Ryan Tannehill probably won’t be the spread-option threat Robert Griffin III and Russell Wilson were last year, but the Dolphins expect him to play as well as those other two draft classmates because, in Year 2 of their careers, there are no longer excuses for the Miami quarterback. Last year, with limited weapons, Tannehill was not nearly as good as RG3 or Wilson or Andrew Luck. The Dolphins spent a lot of money this offseason to build around Tannehill so they expect him to be the most improved quarterback in the NFL. Miami, meanwhile, has what some consider the best backup in the NFL. Last year when Tannehill got hurt against the New York Jets, Matt Moore entered the game and won it for Miami. That’s all you can ask a backup quarterback on the field. Off the field, Moore is a good sounding board and motivator for Tannehill.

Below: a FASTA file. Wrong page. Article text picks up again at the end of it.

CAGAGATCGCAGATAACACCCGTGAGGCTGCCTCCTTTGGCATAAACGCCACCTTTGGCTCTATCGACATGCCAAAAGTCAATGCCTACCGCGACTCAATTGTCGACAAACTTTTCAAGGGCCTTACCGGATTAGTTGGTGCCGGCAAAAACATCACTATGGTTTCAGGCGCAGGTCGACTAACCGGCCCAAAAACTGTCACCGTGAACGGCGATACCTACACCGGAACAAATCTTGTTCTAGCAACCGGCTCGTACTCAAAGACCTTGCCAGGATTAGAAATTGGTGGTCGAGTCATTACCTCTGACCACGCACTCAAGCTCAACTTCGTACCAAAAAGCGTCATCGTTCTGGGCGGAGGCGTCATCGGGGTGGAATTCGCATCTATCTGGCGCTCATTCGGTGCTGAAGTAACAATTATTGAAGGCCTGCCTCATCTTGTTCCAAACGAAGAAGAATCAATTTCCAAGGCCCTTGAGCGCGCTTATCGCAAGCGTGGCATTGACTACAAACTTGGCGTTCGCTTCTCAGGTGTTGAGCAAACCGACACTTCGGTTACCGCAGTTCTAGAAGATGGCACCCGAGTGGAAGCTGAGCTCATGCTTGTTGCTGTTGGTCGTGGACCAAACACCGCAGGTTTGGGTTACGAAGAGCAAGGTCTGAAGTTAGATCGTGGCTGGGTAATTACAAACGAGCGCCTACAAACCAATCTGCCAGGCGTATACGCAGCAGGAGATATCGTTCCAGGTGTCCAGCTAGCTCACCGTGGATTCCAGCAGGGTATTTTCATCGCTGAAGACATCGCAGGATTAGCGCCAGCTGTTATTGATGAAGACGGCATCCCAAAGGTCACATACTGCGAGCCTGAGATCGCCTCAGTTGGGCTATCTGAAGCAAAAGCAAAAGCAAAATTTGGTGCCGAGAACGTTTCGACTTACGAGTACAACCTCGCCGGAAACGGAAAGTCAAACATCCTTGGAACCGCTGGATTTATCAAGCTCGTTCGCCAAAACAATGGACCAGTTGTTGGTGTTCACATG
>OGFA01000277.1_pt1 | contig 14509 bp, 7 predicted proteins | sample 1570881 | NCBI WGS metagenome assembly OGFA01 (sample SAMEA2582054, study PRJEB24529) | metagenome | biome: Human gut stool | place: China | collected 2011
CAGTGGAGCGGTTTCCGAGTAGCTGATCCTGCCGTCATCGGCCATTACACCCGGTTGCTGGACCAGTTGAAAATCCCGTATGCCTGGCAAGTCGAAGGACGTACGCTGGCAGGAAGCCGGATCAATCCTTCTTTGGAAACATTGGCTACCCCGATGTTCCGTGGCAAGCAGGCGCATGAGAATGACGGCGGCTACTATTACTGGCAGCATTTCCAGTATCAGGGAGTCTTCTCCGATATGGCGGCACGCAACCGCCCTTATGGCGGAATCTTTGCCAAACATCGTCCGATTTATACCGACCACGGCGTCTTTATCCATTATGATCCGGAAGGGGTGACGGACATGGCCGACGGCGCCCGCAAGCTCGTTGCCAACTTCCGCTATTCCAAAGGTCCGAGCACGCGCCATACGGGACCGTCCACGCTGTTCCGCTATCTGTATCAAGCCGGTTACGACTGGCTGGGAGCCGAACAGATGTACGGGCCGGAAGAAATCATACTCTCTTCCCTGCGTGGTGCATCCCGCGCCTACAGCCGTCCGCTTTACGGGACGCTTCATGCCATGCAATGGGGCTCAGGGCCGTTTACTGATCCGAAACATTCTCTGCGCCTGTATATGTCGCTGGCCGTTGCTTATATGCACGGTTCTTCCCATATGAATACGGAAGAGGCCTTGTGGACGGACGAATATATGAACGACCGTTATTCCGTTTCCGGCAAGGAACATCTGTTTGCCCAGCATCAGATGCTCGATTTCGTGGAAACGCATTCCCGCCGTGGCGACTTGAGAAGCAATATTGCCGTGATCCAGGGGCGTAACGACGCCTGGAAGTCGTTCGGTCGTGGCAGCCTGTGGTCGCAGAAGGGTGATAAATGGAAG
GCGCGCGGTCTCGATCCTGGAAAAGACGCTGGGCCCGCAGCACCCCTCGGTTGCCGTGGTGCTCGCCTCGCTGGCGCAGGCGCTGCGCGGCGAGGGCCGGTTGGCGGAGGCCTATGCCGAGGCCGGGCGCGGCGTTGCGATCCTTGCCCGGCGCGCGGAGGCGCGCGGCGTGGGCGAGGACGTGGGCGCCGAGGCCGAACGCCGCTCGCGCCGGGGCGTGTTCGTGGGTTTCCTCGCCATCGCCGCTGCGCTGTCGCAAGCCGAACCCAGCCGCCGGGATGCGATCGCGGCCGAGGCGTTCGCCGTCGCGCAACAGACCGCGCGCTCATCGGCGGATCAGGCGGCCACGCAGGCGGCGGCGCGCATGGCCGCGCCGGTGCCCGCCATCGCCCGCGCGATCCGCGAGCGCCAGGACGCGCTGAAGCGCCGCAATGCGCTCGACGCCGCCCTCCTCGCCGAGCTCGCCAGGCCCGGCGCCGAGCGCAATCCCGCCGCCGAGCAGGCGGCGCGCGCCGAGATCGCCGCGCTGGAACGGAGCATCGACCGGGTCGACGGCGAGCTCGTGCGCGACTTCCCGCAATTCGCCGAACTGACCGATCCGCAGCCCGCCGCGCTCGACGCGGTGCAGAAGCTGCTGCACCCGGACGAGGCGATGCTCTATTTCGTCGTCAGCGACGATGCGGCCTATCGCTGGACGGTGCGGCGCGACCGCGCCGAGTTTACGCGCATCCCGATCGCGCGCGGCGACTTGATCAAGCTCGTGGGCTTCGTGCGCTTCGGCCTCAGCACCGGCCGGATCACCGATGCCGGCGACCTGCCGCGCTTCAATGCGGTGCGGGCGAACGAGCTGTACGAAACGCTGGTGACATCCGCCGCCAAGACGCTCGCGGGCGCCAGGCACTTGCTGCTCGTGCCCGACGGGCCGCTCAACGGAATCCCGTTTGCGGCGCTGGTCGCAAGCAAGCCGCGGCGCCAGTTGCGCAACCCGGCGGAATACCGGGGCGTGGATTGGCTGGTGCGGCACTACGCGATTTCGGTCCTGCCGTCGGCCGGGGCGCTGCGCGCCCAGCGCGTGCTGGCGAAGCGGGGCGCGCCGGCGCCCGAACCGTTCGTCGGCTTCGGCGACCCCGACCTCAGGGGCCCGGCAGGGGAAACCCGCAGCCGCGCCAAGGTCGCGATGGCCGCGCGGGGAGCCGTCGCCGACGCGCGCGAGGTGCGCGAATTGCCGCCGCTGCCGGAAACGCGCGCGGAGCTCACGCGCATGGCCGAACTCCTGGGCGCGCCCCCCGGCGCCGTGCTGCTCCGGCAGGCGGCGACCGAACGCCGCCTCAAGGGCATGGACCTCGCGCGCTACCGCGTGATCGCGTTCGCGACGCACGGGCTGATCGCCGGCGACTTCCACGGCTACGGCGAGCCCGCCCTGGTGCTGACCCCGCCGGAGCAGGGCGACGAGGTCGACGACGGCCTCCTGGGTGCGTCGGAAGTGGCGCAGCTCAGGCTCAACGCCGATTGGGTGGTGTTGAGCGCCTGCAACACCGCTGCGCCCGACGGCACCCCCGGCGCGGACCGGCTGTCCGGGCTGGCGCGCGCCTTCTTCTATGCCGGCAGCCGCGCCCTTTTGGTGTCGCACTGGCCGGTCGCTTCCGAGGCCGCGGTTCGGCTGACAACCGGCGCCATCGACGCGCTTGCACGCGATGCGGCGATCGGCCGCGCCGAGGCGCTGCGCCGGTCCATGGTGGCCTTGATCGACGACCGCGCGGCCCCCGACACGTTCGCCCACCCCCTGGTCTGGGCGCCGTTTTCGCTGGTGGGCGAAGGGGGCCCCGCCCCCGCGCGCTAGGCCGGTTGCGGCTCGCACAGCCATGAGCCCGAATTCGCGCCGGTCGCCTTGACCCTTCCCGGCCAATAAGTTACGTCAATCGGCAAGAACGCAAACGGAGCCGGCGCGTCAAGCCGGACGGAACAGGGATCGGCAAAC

Running backs: C
Reggie Bush is gone and philosophically that’s the right call because the Dolphins had two, younger, cheaper players they drafted waiting in the wings that needed to play. That’s how great teams do business. Small problem is neither Lamar Miller nor Daniel Thomas have been electric in the preseason to the point they battled until the end of training camp for the starting job. This might just be a position that requires platoon work from Miller, Thomas and a third running back. The fullback position? What fullback? The Dolphins might have one on the roster but you probably won’t see him a ton other than goal line and short yardage situations.
Receivers/tight ends: B+